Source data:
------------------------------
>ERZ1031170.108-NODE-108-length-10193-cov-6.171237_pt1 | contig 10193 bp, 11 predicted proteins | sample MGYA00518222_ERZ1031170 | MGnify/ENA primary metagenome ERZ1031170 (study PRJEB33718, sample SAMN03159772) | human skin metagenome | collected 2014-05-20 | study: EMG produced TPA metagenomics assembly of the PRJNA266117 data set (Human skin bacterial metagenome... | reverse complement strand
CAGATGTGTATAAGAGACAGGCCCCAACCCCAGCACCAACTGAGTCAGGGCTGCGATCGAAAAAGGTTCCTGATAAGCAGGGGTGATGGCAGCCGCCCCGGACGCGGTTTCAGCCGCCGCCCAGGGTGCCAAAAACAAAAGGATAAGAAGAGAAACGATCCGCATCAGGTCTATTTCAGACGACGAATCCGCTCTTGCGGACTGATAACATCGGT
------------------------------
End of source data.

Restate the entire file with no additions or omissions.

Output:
>ERZ1031170.108-NODE-108-length-10193-cov-6.171237_pt1 | contig 10193 bp, 11 predicted proteins | sample MGYA00518222_ERZ1031170 | MGnify/ENA primary metagenome ERZ1031170 (study PRJEB33718, sample SAMN03159772) | human skin metagenome | collected 2014-05-20 | study: EMG produced TPA metagenomics assembly of the PRJNA266117 data set (Human skin bacterial metagenome... | reverse complement strand
CAGATGTGTATAAGAGACAGGCCCCAACCCCAGCACCAACTGAGTCAGGGCTGCGATCGAAAAAGGTTCCTGATAAGCAGGGGTGATGGCAGCCGCCCCGGACGCGGTTTCAGCCGCCGCCCAGGGTGCCAAAAACAAAAGGATAAGAAGAGAAACGATCCGCATCAGGTCTATTTCAGACGACGAATCCGCTCTTGCGGACTGATAACATCGGT